''The King's Speech'' could help the previously nominated actor take home an award

By Dave Karger
Updated September 10, 2010 at 04:00 AM EDT
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With the film-festival triumvirate of Venice, Telluride, and Toronto heralding the prelude to the awards season, a handful of early contenders have begun to emerge. A year after scoring his first Oscar nod (for A Single Man), Colin Firth could become the first back-to-back Best Actor nominee since Johnny Depp in 2004, thanks to his charming and affecting performance as a stammering monarch in The King’s Speech. The spirited drama (out Nov. 26) also boasts strong supporting performances from Academy favorites Geoffrey Rush and Helena Bonham Carter but is foremost a showcase for Firth, who seems at the top of his game. Fans shouldn’t get too excited just yet, though: One of his competitors could be the man who bested him at the Oscars earlier this year. With the starring role in the Coen brothers’ Western True Grit, Jeff Bridges, who won his first Oscar in March for Crazy Heart, may find himself at the forefront of the awards race again.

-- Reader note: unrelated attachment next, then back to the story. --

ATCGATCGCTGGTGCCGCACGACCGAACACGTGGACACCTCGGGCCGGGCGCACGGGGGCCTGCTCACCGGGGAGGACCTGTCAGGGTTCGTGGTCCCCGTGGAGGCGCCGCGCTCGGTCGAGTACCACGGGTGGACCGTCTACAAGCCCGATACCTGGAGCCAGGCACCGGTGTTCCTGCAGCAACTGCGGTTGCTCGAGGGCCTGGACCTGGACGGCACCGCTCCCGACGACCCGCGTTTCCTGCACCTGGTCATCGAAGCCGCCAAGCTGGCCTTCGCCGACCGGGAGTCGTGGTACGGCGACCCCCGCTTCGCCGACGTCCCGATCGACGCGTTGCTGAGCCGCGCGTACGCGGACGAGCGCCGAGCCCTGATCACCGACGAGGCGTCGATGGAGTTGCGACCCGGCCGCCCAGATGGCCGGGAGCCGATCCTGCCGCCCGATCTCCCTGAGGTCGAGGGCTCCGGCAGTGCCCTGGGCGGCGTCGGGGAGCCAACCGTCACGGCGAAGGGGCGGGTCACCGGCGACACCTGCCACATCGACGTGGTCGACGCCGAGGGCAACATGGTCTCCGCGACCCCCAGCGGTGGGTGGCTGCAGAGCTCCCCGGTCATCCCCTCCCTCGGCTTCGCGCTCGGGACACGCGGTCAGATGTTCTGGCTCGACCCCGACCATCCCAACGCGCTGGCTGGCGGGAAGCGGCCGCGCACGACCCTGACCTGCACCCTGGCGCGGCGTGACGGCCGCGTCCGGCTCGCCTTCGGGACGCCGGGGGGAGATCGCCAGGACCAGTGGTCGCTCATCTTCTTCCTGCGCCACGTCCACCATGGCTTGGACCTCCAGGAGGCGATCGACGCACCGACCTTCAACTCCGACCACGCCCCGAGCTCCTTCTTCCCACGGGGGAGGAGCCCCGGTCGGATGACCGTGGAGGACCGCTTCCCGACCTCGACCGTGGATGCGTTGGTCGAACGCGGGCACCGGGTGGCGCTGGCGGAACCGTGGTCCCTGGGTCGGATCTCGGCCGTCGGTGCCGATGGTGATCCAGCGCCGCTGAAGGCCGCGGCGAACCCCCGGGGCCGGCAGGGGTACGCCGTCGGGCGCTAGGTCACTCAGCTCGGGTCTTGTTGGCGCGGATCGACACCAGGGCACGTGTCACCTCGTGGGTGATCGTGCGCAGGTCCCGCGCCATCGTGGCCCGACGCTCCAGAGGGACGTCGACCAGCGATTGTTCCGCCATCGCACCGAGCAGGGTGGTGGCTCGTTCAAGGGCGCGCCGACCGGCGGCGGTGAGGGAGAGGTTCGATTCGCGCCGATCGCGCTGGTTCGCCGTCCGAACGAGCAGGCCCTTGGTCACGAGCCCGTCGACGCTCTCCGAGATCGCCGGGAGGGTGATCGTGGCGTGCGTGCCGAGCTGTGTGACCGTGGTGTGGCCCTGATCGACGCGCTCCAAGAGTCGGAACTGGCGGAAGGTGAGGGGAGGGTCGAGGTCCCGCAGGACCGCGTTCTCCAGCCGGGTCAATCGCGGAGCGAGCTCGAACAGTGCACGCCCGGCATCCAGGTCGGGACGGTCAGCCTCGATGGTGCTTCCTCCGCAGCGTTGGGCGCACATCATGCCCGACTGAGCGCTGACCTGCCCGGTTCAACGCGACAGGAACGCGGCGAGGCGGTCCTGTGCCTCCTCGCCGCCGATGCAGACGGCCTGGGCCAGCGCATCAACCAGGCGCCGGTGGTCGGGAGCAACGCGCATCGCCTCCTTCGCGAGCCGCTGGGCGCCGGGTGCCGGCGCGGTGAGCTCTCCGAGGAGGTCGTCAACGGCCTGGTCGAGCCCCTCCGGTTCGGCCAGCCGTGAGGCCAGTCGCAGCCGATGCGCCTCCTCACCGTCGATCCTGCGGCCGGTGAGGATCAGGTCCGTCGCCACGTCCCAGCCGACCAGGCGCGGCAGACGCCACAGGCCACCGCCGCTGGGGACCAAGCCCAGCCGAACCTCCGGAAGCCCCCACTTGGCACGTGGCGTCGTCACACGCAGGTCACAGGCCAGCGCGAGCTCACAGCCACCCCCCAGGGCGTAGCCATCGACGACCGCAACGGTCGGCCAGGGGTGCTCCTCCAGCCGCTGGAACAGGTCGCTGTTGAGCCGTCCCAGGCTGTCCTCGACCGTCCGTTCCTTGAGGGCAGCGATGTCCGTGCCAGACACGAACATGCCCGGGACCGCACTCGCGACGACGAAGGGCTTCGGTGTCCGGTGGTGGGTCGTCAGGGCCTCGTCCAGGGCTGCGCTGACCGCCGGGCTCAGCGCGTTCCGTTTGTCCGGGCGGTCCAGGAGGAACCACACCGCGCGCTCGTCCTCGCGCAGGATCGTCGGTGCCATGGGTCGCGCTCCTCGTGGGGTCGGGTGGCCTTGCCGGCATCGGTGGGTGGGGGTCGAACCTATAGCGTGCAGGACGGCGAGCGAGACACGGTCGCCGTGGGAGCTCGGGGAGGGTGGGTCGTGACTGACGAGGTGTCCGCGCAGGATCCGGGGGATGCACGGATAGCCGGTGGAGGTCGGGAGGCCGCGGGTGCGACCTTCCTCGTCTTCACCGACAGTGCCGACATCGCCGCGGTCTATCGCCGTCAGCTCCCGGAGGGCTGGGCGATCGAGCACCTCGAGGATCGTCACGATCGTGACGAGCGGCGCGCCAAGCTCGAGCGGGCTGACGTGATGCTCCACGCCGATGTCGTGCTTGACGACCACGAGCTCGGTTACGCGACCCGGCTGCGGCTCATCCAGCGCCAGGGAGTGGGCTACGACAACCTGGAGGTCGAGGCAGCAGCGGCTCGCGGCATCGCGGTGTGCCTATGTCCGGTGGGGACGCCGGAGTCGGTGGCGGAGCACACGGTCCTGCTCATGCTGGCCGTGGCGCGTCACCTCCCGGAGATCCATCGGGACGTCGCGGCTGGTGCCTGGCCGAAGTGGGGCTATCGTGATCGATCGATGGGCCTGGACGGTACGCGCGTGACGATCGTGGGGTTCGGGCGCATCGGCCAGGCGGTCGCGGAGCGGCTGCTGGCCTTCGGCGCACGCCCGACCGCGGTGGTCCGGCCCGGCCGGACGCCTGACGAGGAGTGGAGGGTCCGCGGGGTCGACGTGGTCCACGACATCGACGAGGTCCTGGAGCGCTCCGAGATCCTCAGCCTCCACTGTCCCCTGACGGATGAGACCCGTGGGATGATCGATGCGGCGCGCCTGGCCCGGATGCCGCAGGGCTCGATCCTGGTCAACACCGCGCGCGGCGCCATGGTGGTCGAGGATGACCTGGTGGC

Also earning Oscar buzz…
Natalie Portman, whose daring turn as a mentally unstable ballerina in Darren Aronofsky’s noir thriller Black Swan won raves at Venice…Michael Douglas, whose classy response to his cancer diagnosis is shedding new light on his strong performances in Wall Street: Money Never Sleeps (a supporting role) and Solitary ManBlue Valentine‘s heartbreaking duo of Ryan Gosling and Michelle Williams, who will attempt to slay Toronto audiences after doing the same at Sundance and Cannes…James Franco, who dominates 127 Hours (Danny Boyle’s follow-up to Slumdog Millionaire), playing Aron Ralston, the hiker who cut off his arm after being trapped by a boulder…and The Girl With the Dragon Tattoo star Noomi Rapace, who has capitalized on her film’s Oscar eligibility by hiring the publicist who helped guide another foreign star, Marion Cotillard, to a Best Actress win two years ago. — DK

The King's Speech

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